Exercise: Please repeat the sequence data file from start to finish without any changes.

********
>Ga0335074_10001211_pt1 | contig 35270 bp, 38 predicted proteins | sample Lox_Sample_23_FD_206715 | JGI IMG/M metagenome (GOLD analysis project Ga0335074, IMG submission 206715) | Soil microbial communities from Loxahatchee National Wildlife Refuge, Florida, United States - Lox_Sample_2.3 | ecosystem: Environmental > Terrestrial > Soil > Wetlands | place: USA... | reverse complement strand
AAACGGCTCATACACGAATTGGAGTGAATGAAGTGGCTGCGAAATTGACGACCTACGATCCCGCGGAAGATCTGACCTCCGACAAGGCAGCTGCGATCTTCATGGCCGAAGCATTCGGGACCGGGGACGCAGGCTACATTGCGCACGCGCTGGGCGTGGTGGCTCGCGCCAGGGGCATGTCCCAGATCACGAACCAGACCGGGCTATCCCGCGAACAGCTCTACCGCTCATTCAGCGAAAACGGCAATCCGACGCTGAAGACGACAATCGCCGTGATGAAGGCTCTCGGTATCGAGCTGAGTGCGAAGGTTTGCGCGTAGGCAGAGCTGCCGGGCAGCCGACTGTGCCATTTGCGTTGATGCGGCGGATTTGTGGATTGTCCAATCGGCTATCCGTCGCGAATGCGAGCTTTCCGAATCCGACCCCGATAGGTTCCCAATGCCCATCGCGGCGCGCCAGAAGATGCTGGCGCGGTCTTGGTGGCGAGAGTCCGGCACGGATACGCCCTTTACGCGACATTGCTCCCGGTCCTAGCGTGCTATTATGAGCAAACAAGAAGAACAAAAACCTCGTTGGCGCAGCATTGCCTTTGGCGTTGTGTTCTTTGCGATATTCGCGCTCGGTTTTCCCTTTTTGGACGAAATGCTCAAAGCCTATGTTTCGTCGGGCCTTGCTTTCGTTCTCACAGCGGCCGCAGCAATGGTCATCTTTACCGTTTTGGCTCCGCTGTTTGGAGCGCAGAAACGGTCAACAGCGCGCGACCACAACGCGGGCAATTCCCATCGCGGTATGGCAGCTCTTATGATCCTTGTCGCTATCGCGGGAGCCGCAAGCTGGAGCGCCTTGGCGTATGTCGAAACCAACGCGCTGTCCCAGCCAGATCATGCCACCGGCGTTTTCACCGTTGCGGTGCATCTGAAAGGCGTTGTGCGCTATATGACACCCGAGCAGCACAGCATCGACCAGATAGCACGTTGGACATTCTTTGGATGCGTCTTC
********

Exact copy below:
>Ga0335074_10001211_pt1 | contig 35270 bp, 38 predicted proteins | sample Lox_Sample_23_FD_206715 | JGI IMG/M metagenome (GOLD analysis project Ga0335074, IMG submission 206715) | Soil microbial communities from Loxahatchee National Wildlife Refuge, Florida, United States - Lox_Sample_2.3 | ecosystem: Environmental > Terrestrial > Soil > Wetlands | place: USA... | reverse complement strand
AAACGGCTCATACACGAATTGGAGTGAATGAAGTGGCTGCGAAATTGACGACCTACGATCCCGCGGAAGATCTGACCTCCGACAAGGCAGCTGCGATCTTCATGGCCGAAGCATTCGGGACCGGGGACGCAGGCTACATTGCGCACGCGCTGGGCGTGGTGGCTCGCGCCAGGGGCATGTCCCAGATCACGAACCAGACCGGGCTATCCCGCGAACAGCTCTACCGCTCATTCAGCGAAAACGGCAATCCGACGCTGAAGACGACAATCGCCGTGATGAAGGCTCTCGGTATCGAGCTGAGTGCGAAGGTTTGCGCGTAGGCAGAGCTGCCGGGCAGCCGACTGTGCCATTTGCGTTGATGCGGCGGATTTGTGGATTGTCCAATCGGCTATCCGTCGCGAATGCGAGCTTTCCGAATCCGACCCCGATAGGTTCCCAATGCCCATCGCGGCGCGCCAGAAGATGCTGGCGCGGTCTTGGTGGCGAGAGTCCGGCACGGATACGCCCTTTACGCGACATTGCTCCCGGTCCTAGCGTGCTATTATGAGCAAACAAGAAGAACAAAAACCTCGTTGGCGCAGCATTGCCTTTGGCGTTGTGTTCTTTGCGATATTCGCGCTCGGTTTTCCCTTTTTGGACGAAATGCTCAAAGCCTATGTTTCGTCGGGCCTTGCTTTCGTTCTCACAGCGGCCGCAGCAATGGTCATCTTTACCGTTTTGGCTCCGCTGTTTGGAGCGCAGAAACGGTCAACAGCGCGCGACCACAACGCGGGCAATTCCCATCGCGGTATGGCAGCTCTTATGATCCTTGTCGCTATCGCGGGAGCCGCAAGCTGGAGCGCCTTGGCGTATGTCGAAACCAACGCGCTGTCCCAGCCAGATCATGCCACCGGCGTTTTCACCGTTGCGGTGCATCTGAAAGGCGTTGTGCGCTATATGACACCCGAGCAGCACAGCATCGACCAGATAGCACGTTGGACATTCTTTGGATGCGTCTTC